2010 Preview

| March 25, 2009

With Cummins’ new engines, “Customers will see up to a 5 percent improvement on some ratings,” says spokesman Lou Wenzler. Cummins’ plan to increase the displacement of its ISX engines from 15 liters to 16 liters for the higher power ratings in 2010 has been scrapped since it will no longer be necessary for the engine to swallow more exhaust than in 2007.

Paccar’s new heavy-duty engines will make their debut as 2010-compliant. “Our tests and experience with SCR in Europe indicate the improvement in fuel economy can be as high as 5 percent,” says Allan Treasure, Paccar marketing manager. Paccar expects DEF consumption will be about 2 percent of diesel fuel in normal conditions. Cummins also puts DEF usage at 2 percent.

Cummins uses the example of a truck running 120,000 miles per year and getting 6 mpg, which means 20,000 gallons of diesel fuel. That truck would use 400 gallons of DEF (at a 2 percent consumption rate), requiring 20 fill-ups of a 20-gallon DEF tank, which means a refill every two to three weeks. DEF is forecast to cost the same as or less than diesel fuel.

Mack’s McKenna says that EPA wants the DEF tank to hold enough fluid to last through two diesel refueling cycles. A 100-gallon diesel capacity and a DEF dosing rate of 3 percent would dictate a six-gallon DEF tank. A truck that achieves 6 mpg will get 200 miles per gallon of DEF.

Operational costs and inconvenience is one reason Navistar, maker of International Trucks, is staying away from SCR and using only enhanced EGR, says Tim Shick, director of engine marketing. “One estimate is that DEF will cost half of what diesel fuel costs,” he says. “But, we asked ourselves, how variable is the cost?”

Also, Navistar believes the volume of DEF consumed is typically very close to the amount of fuel saved by an SCR system, meaning little or no net reduction in overall fuel cost.

SCR also has the handicap of “250 to 500 pounds added weight,” Shick says. Detroit Diesel estimates 250 to 400 extra pounds, says spokeswoman Hallie Fisher.

Shick also says EGR alone is simpler and “transparent to the customer. There were initial problems with EGR valves, but now they are reliable.”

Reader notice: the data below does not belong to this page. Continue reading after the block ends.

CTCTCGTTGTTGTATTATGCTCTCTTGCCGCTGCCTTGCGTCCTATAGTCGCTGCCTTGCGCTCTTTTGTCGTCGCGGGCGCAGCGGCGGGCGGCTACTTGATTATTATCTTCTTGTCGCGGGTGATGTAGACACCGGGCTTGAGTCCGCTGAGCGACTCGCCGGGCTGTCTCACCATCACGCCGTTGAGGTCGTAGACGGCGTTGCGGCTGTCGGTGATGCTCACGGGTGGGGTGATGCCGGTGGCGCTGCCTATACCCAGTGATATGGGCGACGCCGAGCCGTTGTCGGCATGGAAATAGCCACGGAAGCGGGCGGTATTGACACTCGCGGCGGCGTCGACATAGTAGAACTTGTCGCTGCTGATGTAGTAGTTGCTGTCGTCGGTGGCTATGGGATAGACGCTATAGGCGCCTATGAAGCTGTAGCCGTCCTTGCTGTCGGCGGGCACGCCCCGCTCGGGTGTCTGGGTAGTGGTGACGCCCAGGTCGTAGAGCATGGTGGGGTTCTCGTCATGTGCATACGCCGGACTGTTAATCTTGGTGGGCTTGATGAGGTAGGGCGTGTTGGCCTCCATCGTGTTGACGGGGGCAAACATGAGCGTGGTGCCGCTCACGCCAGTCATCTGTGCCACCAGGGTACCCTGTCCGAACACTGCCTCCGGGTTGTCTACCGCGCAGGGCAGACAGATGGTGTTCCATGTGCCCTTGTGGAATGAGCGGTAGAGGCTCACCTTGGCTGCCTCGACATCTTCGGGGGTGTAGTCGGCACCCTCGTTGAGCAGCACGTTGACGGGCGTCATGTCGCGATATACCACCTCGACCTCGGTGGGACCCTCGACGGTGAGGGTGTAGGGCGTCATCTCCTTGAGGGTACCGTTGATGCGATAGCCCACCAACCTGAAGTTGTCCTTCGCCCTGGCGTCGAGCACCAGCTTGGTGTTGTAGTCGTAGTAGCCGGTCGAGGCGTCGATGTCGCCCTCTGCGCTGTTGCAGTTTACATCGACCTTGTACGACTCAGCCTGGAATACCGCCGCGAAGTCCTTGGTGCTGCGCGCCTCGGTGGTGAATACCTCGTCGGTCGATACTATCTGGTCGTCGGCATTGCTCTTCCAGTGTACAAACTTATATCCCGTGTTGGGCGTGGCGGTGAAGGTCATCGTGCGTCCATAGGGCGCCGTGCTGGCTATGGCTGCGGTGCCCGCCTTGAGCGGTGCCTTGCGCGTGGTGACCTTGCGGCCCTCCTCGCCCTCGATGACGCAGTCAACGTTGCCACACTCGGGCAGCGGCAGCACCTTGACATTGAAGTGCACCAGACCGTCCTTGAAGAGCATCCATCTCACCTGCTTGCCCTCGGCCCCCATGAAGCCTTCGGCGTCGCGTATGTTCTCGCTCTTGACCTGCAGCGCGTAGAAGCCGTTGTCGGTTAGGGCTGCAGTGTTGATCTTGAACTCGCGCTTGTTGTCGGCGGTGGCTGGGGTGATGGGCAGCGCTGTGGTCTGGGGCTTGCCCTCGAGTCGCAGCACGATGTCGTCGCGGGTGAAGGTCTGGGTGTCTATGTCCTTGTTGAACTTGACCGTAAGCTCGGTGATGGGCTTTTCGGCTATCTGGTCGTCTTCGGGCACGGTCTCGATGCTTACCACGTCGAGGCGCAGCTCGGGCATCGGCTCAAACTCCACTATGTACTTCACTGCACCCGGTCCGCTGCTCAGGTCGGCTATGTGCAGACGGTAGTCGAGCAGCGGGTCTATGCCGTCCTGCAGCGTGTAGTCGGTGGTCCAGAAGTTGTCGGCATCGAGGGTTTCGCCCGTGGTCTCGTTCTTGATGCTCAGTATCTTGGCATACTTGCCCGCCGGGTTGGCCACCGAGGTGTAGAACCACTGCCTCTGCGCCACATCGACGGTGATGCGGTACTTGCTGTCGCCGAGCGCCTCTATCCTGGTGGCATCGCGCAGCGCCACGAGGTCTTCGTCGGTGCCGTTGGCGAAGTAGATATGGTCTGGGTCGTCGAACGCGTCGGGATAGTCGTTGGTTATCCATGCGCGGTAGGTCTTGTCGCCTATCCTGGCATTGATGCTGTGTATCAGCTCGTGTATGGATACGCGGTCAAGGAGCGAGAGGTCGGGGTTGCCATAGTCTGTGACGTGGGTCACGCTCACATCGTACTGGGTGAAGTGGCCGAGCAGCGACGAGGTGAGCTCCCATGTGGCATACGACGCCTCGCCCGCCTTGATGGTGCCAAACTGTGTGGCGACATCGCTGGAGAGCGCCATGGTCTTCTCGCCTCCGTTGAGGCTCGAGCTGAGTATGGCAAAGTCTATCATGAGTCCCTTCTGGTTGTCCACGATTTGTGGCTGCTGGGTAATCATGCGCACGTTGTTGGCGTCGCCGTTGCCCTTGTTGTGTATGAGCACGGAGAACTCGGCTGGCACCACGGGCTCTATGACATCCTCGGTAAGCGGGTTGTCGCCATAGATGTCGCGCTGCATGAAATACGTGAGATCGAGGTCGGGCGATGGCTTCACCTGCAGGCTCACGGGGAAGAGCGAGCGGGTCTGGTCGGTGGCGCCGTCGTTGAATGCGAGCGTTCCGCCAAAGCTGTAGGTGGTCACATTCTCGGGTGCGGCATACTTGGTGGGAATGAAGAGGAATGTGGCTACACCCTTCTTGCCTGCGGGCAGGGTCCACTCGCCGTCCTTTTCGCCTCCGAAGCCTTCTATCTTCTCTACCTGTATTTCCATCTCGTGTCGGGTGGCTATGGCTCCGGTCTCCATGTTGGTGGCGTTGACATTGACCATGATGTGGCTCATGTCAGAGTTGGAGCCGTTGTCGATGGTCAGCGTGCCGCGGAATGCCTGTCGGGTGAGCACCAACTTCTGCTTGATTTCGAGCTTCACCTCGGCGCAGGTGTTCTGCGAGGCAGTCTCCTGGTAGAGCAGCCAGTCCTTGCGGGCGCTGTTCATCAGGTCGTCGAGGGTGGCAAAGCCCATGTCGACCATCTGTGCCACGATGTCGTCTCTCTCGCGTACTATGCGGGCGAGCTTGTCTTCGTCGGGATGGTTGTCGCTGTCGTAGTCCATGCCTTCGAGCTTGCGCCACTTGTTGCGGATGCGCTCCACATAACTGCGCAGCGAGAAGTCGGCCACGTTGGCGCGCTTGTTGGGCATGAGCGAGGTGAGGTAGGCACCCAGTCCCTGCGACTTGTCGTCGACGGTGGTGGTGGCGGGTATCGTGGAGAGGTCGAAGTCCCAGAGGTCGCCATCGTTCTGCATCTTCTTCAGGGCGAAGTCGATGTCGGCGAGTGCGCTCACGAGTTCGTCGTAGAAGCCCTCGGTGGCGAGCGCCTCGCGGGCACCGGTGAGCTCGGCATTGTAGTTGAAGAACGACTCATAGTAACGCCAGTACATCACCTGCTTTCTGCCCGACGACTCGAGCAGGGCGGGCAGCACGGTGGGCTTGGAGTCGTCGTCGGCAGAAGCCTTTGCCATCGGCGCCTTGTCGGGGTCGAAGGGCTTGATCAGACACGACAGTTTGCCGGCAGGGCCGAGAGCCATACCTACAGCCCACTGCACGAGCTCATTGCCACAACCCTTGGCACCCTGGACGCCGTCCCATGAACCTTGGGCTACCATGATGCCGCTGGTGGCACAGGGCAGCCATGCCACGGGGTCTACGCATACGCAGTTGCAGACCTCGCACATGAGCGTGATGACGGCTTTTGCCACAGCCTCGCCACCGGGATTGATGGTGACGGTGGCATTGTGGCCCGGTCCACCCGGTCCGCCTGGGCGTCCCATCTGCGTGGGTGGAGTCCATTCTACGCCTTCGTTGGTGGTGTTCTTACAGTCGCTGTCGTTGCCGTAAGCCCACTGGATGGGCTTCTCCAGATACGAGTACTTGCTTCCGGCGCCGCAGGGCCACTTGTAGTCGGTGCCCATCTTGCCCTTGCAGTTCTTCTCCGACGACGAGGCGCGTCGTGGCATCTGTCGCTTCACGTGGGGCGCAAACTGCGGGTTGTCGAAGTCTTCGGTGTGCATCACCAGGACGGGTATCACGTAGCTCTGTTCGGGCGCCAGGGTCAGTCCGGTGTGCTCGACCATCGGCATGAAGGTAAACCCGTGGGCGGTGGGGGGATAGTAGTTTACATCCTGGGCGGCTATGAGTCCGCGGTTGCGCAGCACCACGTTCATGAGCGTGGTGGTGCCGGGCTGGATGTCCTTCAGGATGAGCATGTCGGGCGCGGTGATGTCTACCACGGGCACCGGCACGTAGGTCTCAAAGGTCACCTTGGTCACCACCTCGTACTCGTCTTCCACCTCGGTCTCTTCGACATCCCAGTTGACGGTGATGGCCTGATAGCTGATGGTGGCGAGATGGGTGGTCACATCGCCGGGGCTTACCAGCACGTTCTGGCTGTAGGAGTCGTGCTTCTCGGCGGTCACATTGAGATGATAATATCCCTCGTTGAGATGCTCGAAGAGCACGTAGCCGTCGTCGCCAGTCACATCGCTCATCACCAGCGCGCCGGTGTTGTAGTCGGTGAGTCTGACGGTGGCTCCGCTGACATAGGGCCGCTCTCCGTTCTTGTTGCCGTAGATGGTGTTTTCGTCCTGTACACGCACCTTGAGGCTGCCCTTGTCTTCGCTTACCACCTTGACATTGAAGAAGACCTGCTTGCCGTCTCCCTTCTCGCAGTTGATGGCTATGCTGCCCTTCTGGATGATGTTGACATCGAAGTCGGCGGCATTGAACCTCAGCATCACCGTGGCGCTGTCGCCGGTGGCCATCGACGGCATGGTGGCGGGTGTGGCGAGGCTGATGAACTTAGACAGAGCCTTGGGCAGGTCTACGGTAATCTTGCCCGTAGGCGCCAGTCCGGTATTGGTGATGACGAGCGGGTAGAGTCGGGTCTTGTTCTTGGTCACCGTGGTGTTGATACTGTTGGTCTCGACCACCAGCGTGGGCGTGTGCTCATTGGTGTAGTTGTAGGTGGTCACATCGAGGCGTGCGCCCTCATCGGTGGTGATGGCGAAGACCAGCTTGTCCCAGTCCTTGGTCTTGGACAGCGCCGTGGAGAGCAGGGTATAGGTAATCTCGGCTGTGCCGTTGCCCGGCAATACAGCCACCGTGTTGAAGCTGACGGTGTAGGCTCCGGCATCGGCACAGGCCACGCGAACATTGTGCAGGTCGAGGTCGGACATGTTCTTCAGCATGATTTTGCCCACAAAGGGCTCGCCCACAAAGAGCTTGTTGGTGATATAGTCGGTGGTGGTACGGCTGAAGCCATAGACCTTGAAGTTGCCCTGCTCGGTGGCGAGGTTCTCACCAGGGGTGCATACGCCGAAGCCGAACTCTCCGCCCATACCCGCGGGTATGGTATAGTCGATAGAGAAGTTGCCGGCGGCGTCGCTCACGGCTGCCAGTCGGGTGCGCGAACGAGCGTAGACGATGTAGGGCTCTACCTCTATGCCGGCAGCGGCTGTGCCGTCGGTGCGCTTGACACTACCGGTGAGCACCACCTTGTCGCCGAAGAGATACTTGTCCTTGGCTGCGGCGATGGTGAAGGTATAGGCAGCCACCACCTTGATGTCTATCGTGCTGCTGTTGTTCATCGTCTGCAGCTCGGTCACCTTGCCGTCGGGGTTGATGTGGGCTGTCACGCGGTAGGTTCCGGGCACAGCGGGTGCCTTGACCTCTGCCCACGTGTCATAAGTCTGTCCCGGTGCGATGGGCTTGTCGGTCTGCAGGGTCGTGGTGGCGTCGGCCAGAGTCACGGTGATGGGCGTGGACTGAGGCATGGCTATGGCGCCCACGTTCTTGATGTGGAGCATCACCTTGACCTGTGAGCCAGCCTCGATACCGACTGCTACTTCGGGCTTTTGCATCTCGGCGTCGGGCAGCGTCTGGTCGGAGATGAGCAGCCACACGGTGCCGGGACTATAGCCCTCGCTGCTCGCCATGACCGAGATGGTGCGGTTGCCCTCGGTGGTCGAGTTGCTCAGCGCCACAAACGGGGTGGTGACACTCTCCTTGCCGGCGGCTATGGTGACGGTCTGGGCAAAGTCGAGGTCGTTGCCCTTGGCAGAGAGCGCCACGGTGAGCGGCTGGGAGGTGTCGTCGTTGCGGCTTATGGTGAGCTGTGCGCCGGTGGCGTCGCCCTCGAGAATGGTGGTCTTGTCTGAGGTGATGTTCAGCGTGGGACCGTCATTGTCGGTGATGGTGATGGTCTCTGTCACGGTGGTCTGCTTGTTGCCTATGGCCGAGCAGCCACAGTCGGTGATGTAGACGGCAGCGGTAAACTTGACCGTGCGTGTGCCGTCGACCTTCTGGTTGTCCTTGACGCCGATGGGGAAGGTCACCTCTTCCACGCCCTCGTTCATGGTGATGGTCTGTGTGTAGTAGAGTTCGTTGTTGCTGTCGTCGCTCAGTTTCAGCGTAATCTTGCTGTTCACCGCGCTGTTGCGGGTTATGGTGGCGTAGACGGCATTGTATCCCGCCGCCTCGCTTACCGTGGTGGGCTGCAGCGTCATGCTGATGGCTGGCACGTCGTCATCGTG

Because “maintenance and related problems would go up without high-pressure common rail,” Shick says, the 2010 MaxxForce engines will use a high-pressure common-rail injection system developed even beyond what’s on the engine today to optimize performance and minimize engine stress. This system will also allow the engine to cruise efficiently at very low rpms.

Navistar’s strategy will be to introduce an engine that doesn’t quite meet the EPA standard but will be legal because it uses emission credits the company accumulated from exceeding standards with prior engines. Meanwhile, engineers will continue to calibrate functions inside the cylinder to achieve a fully compliant engine.

In 2010, Cummins will introduce its new XPI common-rail fuel system, which, at low rpms, operates at a much higher pressure than the present system and allows multiple injections. It enables the engine to burn cleanly while ingesting less air. Wenzler says, “This allows for flexibility in tuning for fuel economy and low emissions, while also minimizing engine stresses.”

Detroit Diesel’s DD15 has what it calls an amplified common rail fuel system. It has all the same advantages as other common-rail systems, but the piping that carries the fuel around the engine handles much less pressure. A double-ended amplifier piston located near the injector increases the fuel pressure to the desired value hydraulically.

Comments are closed.

OverdriveOnline.com strives to maintain an open forum for reader opinions. Click here to read our comment policy.